Another exhausting week! I think my students are able to smell my tiredness, and of course I have papers due just when I want to sew/craft! If only there were several of me, one to go to work, the other to class, and myself to just sit around and sew things.

And maybe finish working on my car. I need a new axle shaft still!

On another snow day this week (which was completely unnecessary) I found time to visit Becky to continue working on my mourning dress (which sadly, I have neglected for hairwork). I was avoiding it because I knew that I had to pull out the gathered waistband in order to regather to fit my shrinking waistline (yay!) Luckily for you readers, you will now get to see the process as shown to me by dear patient Becky.

2 strings next to each other. Knot together when pulled to correct gather

When you are finished with that part, make sure to tie the threads together. Maybe even check your fit by trying it on. I wish I would have done that the first time! Next, you'll move on to attaching the waistband. This is the way that I do it, followed by a crude drawing on paint in case it is still an issue for you.
 Lay out your waistband and newly gathered bodice

Start lining up the waistband on both sides

Pin neatly on both sides 

Run through with a basic stitch, and it should look nice and neat

And if you still can't visualize, here is a crude drawing

I should not have put that off. It was easy! I hope the picture helps too. I know when I first started sewing, I would read some of the instructions like they were in Greek. (I can read Spanish, but it's a no-go on Greek). Next I moved on to adding the piping, which again I thought would be so difficult that I would intentionally stab myself with needles to get out of doing it.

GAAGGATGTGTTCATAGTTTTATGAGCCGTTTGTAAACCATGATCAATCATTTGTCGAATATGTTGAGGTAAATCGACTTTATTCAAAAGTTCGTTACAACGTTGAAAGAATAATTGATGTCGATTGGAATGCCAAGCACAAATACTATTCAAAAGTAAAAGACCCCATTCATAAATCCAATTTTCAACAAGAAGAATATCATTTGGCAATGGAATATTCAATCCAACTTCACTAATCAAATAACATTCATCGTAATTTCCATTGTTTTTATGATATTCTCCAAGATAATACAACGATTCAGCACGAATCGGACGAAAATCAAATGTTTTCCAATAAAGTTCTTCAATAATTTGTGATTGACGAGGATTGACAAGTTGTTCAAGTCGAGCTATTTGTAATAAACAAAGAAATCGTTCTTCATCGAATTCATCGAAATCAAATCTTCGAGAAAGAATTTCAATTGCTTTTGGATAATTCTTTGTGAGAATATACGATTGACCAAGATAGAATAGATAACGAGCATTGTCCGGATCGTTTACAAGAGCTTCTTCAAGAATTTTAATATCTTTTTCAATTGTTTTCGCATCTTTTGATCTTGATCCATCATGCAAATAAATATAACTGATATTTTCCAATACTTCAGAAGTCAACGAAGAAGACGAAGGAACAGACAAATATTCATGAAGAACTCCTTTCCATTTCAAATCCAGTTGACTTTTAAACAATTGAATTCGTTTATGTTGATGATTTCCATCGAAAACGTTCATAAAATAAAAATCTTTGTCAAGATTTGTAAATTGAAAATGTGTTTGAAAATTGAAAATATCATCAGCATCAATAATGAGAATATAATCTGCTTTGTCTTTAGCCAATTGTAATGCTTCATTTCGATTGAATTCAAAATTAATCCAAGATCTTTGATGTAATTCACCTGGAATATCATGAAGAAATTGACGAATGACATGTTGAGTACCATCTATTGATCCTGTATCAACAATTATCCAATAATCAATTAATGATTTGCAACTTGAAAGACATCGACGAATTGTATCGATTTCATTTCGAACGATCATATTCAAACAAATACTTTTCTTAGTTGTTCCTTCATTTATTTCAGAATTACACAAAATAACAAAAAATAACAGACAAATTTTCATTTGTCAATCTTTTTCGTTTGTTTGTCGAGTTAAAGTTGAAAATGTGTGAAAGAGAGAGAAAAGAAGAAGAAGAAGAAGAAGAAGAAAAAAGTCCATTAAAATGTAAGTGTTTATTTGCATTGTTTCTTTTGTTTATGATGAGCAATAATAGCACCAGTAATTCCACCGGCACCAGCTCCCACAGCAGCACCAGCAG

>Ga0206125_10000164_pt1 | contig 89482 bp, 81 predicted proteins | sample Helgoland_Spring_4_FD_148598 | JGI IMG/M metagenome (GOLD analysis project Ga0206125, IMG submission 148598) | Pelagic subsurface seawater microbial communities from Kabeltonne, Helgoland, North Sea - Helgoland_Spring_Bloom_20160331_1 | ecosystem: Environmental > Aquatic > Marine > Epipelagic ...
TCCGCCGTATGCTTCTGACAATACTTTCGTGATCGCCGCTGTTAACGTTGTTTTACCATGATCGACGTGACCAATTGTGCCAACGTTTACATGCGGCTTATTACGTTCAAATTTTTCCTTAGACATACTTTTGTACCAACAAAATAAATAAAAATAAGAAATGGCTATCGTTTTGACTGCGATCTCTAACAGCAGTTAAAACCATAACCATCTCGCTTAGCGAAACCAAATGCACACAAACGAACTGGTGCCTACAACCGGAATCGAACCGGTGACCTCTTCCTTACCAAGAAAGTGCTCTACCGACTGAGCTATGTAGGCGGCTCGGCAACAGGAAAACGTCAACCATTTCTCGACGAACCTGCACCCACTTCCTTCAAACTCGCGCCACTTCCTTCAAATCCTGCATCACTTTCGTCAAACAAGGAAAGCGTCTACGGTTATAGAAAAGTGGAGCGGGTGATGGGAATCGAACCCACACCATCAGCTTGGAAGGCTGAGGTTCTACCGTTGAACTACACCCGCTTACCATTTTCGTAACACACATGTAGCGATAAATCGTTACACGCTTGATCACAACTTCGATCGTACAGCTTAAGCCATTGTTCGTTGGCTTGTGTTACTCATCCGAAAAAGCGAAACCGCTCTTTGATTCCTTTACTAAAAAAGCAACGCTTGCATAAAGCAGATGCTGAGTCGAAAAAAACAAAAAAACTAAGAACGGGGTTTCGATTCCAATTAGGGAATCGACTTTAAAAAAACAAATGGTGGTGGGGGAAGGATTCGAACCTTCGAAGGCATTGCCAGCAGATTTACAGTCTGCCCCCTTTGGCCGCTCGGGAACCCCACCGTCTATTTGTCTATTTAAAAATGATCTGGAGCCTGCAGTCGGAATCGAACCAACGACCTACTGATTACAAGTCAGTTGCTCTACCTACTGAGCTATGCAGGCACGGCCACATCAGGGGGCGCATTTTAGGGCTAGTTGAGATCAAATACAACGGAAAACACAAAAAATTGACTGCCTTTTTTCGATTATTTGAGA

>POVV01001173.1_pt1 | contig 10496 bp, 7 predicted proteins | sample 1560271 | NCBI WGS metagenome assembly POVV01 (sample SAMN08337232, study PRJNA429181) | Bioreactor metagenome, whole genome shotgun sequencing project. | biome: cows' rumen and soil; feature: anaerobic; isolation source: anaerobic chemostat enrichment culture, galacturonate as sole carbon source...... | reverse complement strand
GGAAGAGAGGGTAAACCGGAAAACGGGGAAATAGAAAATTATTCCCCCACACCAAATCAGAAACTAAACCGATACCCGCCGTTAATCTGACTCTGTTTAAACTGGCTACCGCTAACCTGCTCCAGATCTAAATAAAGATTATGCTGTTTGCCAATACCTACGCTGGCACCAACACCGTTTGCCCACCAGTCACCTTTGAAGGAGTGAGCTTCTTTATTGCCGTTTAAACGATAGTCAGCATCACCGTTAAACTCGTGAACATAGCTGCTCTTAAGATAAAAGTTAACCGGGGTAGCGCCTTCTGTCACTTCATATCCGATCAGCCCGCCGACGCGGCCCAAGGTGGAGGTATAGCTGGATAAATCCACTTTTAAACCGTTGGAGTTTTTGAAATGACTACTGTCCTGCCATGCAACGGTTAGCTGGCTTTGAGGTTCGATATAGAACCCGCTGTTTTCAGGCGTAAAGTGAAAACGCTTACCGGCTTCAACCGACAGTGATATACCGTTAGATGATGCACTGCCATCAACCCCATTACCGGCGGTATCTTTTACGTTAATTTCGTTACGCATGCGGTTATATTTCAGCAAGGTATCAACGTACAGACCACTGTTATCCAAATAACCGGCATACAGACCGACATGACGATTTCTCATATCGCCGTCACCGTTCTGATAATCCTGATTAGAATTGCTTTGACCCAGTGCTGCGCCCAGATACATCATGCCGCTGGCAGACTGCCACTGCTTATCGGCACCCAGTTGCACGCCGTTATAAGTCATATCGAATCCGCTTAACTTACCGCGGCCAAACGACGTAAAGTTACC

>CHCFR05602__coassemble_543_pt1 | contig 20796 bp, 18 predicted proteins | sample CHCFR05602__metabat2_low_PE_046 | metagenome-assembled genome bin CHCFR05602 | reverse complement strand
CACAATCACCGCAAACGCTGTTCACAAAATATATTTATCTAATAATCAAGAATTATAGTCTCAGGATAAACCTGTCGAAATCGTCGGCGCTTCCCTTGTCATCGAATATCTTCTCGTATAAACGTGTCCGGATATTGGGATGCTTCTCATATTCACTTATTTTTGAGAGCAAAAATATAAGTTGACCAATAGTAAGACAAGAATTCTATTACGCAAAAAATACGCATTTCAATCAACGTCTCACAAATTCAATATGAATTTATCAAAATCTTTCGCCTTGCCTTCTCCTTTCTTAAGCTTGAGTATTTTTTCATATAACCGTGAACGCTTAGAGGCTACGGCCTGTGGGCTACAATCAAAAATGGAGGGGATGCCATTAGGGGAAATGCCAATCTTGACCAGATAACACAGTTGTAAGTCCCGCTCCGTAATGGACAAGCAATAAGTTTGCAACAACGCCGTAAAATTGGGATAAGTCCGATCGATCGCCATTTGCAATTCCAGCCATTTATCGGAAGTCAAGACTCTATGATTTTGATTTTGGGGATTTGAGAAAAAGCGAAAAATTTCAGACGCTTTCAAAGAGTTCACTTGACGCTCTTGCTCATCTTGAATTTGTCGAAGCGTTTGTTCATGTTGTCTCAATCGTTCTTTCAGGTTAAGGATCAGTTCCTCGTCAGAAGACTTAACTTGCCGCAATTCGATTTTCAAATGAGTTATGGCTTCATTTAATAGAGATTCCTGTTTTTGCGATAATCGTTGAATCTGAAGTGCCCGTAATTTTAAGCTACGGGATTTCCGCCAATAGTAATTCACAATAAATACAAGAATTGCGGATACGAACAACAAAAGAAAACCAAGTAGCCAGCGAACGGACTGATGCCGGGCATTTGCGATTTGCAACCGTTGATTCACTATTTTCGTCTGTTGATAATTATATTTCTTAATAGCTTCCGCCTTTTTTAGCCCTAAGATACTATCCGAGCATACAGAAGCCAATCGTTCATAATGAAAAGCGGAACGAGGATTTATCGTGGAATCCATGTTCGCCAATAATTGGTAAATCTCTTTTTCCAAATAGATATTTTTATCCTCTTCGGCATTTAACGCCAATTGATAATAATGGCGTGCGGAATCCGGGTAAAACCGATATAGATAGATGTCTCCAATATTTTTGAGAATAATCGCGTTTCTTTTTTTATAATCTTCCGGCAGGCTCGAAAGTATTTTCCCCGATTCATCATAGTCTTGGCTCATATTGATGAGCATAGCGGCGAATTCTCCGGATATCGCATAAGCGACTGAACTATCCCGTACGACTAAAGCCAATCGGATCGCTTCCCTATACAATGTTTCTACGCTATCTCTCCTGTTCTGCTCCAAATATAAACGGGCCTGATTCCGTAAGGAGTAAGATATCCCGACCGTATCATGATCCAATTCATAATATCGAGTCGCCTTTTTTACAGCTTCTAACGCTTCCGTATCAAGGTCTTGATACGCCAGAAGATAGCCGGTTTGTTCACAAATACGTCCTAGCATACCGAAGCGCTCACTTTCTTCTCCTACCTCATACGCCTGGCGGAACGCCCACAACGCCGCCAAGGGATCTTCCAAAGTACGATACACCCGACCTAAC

Here is that lovely piping I already made

Here it is lined right on the outside arm hole
You can't see, but the piping crosses at the dip in the arm hole

I just did an obscene amount of sewing today. I also learned how to gauge the skirt, but that will have to wait for another day! Looking back at my old posts, I wanted to at least finish my list before I posted next. Well, it sort of happened. At least I didn't wait several months, like I might have done in the past.

1. Re-gather the bodice to make a better fit Yay I did it!
2. Add the waistband Take that you silly waistband!
3. Finish creating all piping Puny Piping Problem Pulverized!
4. Start the armscye piping I call it an arm hole, but I know what I'm saying

I like lists. I like crossing out finished lists even more! I am lucky to have a patient Becky, nimble fingers, and a supportive audience. Thanks for reading!

~Kristen

Monday, February 11, 2013

Kristen: Hairwork Technique of Gimping

Hello fellow readers! Since I have gotten so much positive feedback on my hairwork post, I thought I'd continue with another about the basic technique that is used in most hair wreaths/boxes. I am of course talking about gimping.